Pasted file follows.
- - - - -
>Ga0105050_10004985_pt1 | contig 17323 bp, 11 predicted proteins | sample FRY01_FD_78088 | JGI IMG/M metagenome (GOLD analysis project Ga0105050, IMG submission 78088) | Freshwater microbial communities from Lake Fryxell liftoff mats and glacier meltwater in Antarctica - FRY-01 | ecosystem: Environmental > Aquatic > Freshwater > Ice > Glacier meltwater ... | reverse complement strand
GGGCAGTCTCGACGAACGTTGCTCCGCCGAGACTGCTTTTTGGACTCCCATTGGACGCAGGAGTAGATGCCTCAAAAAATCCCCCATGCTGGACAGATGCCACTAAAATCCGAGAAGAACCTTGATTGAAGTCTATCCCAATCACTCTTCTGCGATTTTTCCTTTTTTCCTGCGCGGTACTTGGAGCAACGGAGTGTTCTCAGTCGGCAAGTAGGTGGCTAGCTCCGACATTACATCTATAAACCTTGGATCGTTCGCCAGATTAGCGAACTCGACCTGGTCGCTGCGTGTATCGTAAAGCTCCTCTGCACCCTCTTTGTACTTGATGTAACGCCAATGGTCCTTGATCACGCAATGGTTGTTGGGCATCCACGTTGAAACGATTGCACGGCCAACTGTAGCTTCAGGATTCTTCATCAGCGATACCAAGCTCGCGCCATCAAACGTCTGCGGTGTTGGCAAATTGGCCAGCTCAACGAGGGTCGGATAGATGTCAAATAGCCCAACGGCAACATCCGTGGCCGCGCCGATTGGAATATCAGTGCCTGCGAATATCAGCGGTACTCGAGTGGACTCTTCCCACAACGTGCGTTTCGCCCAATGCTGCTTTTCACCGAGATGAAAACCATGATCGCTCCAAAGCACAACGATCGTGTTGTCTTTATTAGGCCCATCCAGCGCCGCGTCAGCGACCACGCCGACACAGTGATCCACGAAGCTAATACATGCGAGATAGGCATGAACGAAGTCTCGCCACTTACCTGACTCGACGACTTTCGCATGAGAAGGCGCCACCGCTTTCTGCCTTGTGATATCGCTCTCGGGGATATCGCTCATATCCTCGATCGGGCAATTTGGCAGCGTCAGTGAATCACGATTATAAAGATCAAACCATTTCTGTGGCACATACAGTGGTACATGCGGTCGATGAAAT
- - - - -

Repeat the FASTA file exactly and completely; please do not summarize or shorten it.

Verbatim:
>Ga0105050_10004985_pt1 | contig 17323 bp, 11 predicted proteins | sample FRY01_FD_78088 | JGI IMG/M metagenome (GOLD analysis project Ga0105050, IMG submission 78088) | Freshwater microbial communities from Lake Fryxell liftoff mats and glacier meltwater in Antarctica - FRY-01 | ecosystem: Environmental > Aquatic > Freshwater > Ice > Glacier meltwater ... | reverse complement strand
GGGCAGTCTCGACGAACGTTGCTCCGCCGAGACTGCTTTTTGGACTCCCATTGGACGCAGGAGTAGATGCCTCAAAAAATCCCCCATGCTGGACAGATGCCACTAAAATCCGAGAAGAACCTTGATTGAAGTCTATCCCAATCACTCTTCTGCGATTTTTCCTTTTTTCCTGCGCGGTACTTGGAGCAACGGAGTGTTCTCAGTCGGCAAGTAGGTGGCTAGCTCCGACATTACATCTATAAACCTTGGATCGTTCGCCAGATTAGCGAACTCGACCTGGTCGCTGCGTGTATCGTAAAGCTCCTCTGCACCCTCTTTGTACTTGATGTAACGCCAATGGTCCTTGATCACGCAATGGTTGTTGGGCATCCACGTTGAAACGATTGCACGGCCAACTGTAGCTTCAGGATTCTTCATCAGCGATACCAAGCTCGCGCCATCAAACGTCTGCGGTGTTGGCAAATTGGCCAGCTCAACGAGGGTCGGATAGATGTCAAATAGCCCAACGGCAACATCCGTGGCCGCGCCGATTGGAATATCAGTGCCTGCGAATATCAGCGGTACTCGAGTGGACTCTTCCCACAACGTGCGTTTCGCCCAATGCTGCTTTTCACCGAGATGAAAACCATGATCGCTCCAAAGCACAACGATCGTGTTGTCTTTATTAGGCCCATCCAGCGCCGCGTCAGCGACCACGCCGACACAGTGATCCACGAAGCTAATACATGCGAGATAGGCATGAACGAAGTCTCGCCACTTACCTGACTCGACGACTTTCGCATGAGAAGGCGCCACCGCTTTCTGCCTTGTGATATCGCTCTCGGGGATATCGCTCATATCCTCGATCGGGCAATTTGGCAGCGTCAGTGAATCACGATTATAAAGATCAAACCATTTCTGTGGCACATACAGTGGTACATGCGGTCGATGAAAT